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Lack of government fiscal support hampering electric vehicle uptake, says Logistics UK

According to a new report by Logistics UK, achieving net-zero logistics by 2050 requires increased government fiscal support.
electric vehicles, electric charge point

If the logistics sector is to decarbonise effectively, in line with the government’s 2050 net zero deadline, more support will be needed to enable operators to do so, according to a new report by business group Logistics UK. The organisation’s Electric Vehicle Report 2023, released 11 May 2023 demonstrates that factors including a lack of fiscal support and an inadequate public charging network are having a significant impact on the confidence of operators to invest in electric vehicles (EVs).

In 2022, EVs represented 0.9% of the UK’s van fleet, up from 0.3% in 2019. And while the majority of the businesses surveyed for the report – 62% – plan to have decarbonised their van fleets by 2030, significant barriers remain that prevent the uptake needed ahead of the deadlines. 

The logistics sector is fully aware of its responsibilities to decarbonise and is keen to do so. However, with respondents reporting wide ranging costs to upgrade their energy supplies to depots – between £100,000 and over £1 million – a lack of meaningful scrappage schemes, acquisition costs on the rise and volatile energy prices, it is an uphill battle that cannot continue without increased support from government.

Our industry operates on very narrow margins of around 1% and with significant inflationary pressures, increased wage bills and the rise in total road vehicle operating costs, logistics businesses need supportive fiscal measures to be able to upgrade their fleets and energy supplies without having to pass on increased costs to customers.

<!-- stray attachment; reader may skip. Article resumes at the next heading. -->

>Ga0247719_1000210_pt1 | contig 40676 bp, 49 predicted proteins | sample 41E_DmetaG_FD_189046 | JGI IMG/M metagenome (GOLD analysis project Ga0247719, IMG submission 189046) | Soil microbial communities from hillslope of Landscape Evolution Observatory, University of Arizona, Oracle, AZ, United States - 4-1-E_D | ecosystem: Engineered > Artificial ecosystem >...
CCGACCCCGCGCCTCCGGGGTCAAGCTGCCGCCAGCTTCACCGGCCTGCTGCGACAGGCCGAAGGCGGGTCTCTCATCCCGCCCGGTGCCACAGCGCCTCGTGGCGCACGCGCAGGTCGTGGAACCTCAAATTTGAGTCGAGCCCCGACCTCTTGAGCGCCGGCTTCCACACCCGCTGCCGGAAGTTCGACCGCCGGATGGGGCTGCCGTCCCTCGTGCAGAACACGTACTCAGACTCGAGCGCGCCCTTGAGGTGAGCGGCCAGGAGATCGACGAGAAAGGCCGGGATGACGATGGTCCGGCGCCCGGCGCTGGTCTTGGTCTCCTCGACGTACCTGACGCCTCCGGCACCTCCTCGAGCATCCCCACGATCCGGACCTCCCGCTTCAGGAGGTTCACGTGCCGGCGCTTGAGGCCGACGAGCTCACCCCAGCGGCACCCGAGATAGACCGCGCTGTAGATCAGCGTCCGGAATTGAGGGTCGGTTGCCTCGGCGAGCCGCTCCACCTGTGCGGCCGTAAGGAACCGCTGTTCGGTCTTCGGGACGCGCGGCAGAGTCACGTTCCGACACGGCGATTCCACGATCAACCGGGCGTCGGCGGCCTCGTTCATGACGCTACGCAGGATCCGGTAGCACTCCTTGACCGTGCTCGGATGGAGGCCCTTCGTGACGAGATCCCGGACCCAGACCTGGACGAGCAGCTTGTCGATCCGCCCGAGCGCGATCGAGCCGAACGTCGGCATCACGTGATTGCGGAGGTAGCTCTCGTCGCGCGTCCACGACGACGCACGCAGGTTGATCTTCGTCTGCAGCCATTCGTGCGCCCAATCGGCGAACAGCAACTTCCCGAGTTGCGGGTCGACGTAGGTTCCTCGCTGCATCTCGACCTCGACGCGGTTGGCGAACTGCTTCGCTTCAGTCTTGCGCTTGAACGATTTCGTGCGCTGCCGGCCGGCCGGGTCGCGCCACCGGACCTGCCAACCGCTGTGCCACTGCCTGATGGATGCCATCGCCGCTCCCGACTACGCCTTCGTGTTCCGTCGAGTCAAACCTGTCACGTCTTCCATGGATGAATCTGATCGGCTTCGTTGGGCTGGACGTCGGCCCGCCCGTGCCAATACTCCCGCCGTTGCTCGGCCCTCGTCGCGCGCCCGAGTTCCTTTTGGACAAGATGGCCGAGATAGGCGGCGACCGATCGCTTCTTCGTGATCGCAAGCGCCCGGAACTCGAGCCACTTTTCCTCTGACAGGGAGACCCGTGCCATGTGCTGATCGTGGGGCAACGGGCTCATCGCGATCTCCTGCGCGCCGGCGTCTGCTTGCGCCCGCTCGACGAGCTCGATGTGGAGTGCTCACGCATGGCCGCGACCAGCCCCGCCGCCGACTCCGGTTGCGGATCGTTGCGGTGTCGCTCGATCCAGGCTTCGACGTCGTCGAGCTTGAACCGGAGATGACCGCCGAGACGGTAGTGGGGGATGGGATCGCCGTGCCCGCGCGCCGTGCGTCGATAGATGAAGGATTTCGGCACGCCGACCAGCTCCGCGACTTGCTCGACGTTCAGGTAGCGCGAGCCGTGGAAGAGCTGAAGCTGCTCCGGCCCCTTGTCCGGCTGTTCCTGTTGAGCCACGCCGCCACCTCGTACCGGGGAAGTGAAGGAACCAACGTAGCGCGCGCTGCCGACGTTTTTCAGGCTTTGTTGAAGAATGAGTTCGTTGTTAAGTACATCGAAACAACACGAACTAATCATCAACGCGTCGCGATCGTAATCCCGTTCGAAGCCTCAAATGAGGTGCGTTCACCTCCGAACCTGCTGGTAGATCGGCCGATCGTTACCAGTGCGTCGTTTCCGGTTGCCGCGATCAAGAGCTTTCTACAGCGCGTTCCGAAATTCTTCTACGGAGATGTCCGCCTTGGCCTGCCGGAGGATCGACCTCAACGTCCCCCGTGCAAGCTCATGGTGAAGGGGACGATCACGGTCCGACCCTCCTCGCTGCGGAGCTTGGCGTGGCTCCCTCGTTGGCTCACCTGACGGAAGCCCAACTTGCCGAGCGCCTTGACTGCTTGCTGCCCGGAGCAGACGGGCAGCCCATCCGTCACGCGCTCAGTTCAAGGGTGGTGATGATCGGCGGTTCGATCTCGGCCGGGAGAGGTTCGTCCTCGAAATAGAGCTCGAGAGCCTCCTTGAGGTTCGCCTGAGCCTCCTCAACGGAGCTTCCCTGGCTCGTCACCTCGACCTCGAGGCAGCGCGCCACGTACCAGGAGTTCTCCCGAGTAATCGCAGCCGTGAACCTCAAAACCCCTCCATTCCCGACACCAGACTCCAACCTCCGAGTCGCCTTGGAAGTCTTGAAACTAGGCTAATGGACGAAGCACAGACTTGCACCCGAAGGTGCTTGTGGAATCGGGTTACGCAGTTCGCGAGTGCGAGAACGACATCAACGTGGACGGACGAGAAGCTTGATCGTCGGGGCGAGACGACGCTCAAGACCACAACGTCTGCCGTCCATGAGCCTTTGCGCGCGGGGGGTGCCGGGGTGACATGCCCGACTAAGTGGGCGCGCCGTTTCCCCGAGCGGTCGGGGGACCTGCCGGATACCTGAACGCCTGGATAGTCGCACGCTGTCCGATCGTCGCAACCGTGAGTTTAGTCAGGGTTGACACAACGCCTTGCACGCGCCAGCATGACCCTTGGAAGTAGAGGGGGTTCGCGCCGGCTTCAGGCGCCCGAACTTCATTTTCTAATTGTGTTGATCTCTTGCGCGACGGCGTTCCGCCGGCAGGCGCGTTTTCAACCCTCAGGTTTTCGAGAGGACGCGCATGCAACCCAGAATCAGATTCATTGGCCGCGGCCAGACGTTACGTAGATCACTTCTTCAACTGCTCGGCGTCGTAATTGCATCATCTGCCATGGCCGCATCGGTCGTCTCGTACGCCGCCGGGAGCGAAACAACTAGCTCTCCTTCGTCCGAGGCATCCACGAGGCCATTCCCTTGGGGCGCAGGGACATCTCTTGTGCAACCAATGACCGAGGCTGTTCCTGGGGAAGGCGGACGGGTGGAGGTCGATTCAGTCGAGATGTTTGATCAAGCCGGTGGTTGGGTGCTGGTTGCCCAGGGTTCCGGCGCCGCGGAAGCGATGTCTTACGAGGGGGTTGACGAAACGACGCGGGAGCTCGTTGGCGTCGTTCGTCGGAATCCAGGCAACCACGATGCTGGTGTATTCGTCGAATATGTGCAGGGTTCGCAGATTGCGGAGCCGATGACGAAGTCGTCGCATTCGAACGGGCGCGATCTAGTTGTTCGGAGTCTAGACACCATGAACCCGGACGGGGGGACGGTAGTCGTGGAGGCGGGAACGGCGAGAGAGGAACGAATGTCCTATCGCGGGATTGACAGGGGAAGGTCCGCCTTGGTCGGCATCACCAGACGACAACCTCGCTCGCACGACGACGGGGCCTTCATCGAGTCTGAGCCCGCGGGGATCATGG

David Wells, Chief Executive of Logistics UK

With all respondents citing energy supply as their top priority, the business group is also calling for a fair and equitable approach to funding depot electricity connection. Mr Wells continues:

Significant frustration was expressed by our members who regularly use current public chargepoints, with respondents reporting difficulties in finding available EV chargepoint spaces and many encountering broken or inoperable chargers. 

With further issues surrounding the suitability of existing charging facilities for commercial vehicles, Logistics UK is calling for an EV charging and refuelling infrastructure roadmap to be prioritised. This must be designed in collaboration with operators, backed with clear guidance and incentives for local authorities.

A significantly accelerated rollout of public charging infrastructure that is fully accessible to commercial vehicles, with clear milestones for minimum levels of suitable chargepoint provision across the country, must be an urgent priority for government if our industry is to meet its net zero priorities by 2050.

David Wells, Chief Executive of Logistics UK

The cost and availability of new electric vehicles is also a concern for the logistics sector, with long order deadlines and no viable scrappage schemes putting heavy cost burdens on businesses, particularly SMEs.

The lifecycle of a vehicle is carefully worked into any logistics business’ budget, to ensure continuity while keeping costs down. Our members should not be expected simply to write off the cost of any vehicles they operate – which could run to thousands of pounds for every operator: a supportive scrappage scheme should be in place to ensure that logistics businesses can stay on the roads without incurring further, punitive costs.

David Wells, Chief Executive of Logistics UK
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